At TOC, you’re as likely to run into media professionals, entrepreneurs and innovators as you are publishers, booksellers and others working in traditional publishing. This, in turn, makes the underlying themes as varying and diverse as the attendees. This is the second in a series, taking a look at five themes that permeated interviews, sessions and/or keynotes at this year’s show. The complete series will be posted here.
As the world — and publishing — becomes more and more digital, more and more data is produced and, ideally, collected. Knowing what kinds of data can be useful and how data analytics can be applied to inform publishing decisions is on the minds of many publishing professionals. Data was one of the overriding themes at this year’s Tools of Change for Publishing conference, including discussions on how publishers can benefit from real-time data, practical applications of data and analytics, and how data can not only inform publishing decisions, but can actually aid in content creation.
In a keynote address, Roger Magoulas, director of market research at O’Reilly Media, talked about data research and the view of the data space at O’Reilly. He offered practical suggestions on how to incorporate data and addressed some of the reasons behind the buzz going on in the data space:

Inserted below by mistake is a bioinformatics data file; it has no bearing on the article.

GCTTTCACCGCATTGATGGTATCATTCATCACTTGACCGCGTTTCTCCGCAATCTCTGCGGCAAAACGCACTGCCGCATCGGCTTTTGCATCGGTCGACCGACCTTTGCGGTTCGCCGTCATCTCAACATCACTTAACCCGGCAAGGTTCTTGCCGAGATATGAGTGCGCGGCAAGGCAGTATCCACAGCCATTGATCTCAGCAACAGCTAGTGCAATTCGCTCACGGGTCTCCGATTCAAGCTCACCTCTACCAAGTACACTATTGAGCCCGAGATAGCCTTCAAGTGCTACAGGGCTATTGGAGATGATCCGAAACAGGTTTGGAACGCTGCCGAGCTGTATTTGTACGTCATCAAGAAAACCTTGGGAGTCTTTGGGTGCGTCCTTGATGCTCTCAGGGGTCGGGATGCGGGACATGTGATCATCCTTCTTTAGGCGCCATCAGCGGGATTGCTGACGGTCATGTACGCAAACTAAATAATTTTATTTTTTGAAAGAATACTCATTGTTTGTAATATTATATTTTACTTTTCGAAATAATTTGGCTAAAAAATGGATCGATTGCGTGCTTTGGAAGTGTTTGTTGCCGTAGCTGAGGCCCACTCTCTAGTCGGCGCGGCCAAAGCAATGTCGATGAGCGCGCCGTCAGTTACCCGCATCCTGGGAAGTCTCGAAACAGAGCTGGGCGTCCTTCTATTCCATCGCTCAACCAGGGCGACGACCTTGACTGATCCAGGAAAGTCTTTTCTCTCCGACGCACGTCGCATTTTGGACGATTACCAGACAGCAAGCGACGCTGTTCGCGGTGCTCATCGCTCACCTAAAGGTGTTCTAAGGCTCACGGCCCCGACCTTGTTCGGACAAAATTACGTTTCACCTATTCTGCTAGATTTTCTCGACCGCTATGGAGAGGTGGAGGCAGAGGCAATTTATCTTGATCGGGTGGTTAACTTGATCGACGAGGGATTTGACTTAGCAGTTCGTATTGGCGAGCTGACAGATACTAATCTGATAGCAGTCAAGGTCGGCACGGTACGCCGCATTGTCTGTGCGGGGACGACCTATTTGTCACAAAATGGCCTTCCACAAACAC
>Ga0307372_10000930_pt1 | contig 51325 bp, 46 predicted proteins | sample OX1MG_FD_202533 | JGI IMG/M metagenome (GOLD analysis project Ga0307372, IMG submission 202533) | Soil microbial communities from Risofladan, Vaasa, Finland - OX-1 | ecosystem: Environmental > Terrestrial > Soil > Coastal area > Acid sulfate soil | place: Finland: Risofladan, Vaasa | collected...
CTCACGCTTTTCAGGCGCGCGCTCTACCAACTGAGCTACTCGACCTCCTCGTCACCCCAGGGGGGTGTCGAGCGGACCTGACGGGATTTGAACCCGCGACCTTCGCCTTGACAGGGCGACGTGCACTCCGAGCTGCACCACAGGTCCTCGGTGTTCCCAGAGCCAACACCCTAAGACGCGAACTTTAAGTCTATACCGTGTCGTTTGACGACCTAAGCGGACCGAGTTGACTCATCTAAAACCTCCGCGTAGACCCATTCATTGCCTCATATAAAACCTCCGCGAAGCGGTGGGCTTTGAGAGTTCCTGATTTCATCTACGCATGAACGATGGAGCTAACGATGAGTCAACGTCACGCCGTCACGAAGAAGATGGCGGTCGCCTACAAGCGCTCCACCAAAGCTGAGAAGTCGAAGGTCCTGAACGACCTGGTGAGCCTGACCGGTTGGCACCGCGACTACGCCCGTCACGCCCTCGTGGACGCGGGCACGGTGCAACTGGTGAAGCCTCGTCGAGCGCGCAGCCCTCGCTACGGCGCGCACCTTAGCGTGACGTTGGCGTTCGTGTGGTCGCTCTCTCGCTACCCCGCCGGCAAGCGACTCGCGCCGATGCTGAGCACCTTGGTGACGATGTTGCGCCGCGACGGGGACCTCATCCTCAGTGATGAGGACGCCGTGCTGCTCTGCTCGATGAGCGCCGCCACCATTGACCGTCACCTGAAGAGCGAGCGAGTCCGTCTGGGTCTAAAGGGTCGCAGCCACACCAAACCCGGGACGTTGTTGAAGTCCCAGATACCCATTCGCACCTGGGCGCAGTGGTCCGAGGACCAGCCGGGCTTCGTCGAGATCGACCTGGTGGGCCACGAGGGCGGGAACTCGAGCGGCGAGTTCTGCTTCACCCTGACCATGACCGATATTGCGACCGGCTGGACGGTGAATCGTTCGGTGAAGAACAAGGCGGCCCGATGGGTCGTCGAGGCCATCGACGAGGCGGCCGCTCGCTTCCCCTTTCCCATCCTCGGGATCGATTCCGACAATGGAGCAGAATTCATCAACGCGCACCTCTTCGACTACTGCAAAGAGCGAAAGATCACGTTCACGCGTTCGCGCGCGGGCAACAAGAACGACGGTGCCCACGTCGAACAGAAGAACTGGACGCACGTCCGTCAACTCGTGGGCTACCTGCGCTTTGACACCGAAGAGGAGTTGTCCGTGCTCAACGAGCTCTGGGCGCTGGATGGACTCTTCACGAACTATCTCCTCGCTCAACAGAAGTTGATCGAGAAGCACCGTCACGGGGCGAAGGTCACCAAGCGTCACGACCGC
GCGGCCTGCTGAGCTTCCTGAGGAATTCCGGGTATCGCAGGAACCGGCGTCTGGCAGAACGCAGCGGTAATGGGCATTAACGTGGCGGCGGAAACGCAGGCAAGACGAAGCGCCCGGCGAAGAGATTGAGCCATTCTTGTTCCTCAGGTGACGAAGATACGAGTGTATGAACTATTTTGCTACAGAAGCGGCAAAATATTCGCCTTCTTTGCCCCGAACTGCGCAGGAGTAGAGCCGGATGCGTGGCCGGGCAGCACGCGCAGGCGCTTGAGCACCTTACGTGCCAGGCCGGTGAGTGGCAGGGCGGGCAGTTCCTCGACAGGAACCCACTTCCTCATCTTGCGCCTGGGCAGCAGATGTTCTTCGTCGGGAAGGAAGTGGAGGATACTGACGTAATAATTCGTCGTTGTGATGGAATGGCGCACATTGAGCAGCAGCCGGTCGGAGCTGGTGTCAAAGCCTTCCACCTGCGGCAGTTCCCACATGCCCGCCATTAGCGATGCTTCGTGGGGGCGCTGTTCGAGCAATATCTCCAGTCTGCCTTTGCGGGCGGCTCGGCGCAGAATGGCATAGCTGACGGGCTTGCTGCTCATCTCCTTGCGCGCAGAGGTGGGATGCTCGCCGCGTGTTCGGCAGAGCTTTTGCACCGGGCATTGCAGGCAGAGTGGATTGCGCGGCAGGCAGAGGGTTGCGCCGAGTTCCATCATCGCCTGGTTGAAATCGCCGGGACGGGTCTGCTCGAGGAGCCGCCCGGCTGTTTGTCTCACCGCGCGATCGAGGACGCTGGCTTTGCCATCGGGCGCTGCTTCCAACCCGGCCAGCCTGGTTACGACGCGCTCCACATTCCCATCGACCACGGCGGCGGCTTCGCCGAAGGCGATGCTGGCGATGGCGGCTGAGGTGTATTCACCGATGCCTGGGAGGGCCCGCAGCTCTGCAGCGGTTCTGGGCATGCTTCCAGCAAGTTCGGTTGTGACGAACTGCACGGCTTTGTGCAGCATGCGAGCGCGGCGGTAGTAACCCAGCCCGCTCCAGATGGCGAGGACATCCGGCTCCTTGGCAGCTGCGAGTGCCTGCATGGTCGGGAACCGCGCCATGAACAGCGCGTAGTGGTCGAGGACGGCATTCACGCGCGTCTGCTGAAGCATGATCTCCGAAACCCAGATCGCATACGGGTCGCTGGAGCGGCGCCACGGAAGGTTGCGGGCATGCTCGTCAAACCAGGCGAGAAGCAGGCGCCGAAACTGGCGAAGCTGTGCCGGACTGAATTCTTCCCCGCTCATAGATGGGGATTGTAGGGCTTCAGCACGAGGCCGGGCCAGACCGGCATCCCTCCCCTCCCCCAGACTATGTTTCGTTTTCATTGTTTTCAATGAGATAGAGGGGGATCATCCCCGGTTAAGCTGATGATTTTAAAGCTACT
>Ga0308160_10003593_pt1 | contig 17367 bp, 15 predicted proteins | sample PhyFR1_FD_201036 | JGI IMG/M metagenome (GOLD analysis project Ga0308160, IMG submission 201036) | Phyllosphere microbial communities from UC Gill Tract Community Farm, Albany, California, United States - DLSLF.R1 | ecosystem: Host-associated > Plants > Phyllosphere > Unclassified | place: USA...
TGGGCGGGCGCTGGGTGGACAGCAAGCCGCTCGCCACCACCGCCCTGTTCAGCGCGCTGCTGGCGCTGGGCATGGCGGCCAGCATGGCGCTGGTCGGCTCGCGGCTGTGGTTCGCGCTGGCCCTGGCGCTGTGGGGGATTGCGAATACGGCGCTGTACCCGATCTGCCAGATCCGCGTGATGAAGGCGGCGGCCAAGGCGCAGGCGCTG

Machine learning and natural language processing, for instance, have become mainstream tools. Magoulas said the tools for making use of big data have kept pace with the increasing amounts of data produced, allowing a small team like his — just three people — to do everything.
When incorporating data to inform business decisions or to analyze business scenarios, Magoulas said data alone isn’t enough — the data needs a narrative; the numbers alone won’t tell the story. He addressed the area of data science from a functional viewpoint:
“On the one side, you manage data — you’ve got to acquire it; you might have to clean it up; you’ve got to organize it. On the other side, you’re trying to make sense of it; you’re trying to gather insights.”
Magoulas said those are the two key parts, but that the most important part probably is having or cultivating a culture that can accommodate the data: “People need to understand the message that you’re giving … and how to value the input … People need to be able to think in an experimental way and to stay curious.”
When offering practical suggestions on incorporating data into a business, Magoulas stressed that becoming data savvy is important; “you can’t just go buy big data and expect to know what you’re doing.” He also said keeping the data close to the analysis is important:
“You want to be agile, and if you separate it out and have a data group, an analytics group, and a design group, everyone is going to be waiting for someone else. Integration is really important.”
You can view Magoulas’ keynote in the following video (and you can find his slides here):